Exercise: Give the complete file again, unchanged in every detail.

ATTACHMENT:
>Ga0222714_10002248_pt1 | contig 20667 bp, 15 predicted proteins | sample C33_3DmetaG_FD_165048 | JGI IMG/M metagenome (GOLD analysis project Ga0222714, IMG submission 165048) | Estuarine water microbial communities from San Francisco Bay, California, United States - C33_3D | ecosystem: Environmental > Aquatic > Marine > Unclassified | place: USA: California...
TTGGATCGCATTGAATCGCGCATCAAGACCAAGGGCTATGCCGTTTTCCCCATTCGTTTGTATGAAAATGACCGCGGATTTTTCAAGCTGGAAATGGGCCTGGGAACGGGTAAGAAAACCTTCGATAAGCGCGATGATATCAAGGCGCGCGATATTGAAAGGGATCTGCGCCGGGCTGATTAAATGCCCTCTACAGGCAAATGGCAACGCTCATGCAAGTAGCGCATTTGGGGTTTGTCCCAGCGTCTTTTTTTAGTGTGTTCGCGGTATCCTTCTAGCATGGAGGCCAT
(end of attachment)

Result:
>Ga0222714_10002248_pt1 | contig 20667 bp, 15 predicted proteins | sample C33_3DmetaG_FD_165048 | JGI IMG/M metagenome (GOLD analysis project Ga0222714, IMG submission 165048) | Estuarine water microbial communities from San Francisco Bay, California, United States - C33_3D | ecosystem: Environmental > Aquatic > Marine > Unclassified | place: USA: California...
TTGGATCGCATTGAATCGCGCATCAAGACCAAGGGCTATGCCGTTTTCCCCATTCGTTTGTATGAAAATGACCGCGGATTTTTCAAGCTGGAAATGGGCCTGGGAACGGGTAAGAAAACCTTCGATAAGCGCGATGATATCAAGGCGCGCGATATTGAAAGGGATCTGCGCCGGGCTGATTAAATGCCCTCTACAGGCAAATGGCAACGCTCATGCAAGTAGCGCATTTGGGGTTTGTCCCAGCGTCTTTTTTTAGTGTGTTCGCGGTATCCTTCTAGCATGGAGGCCAT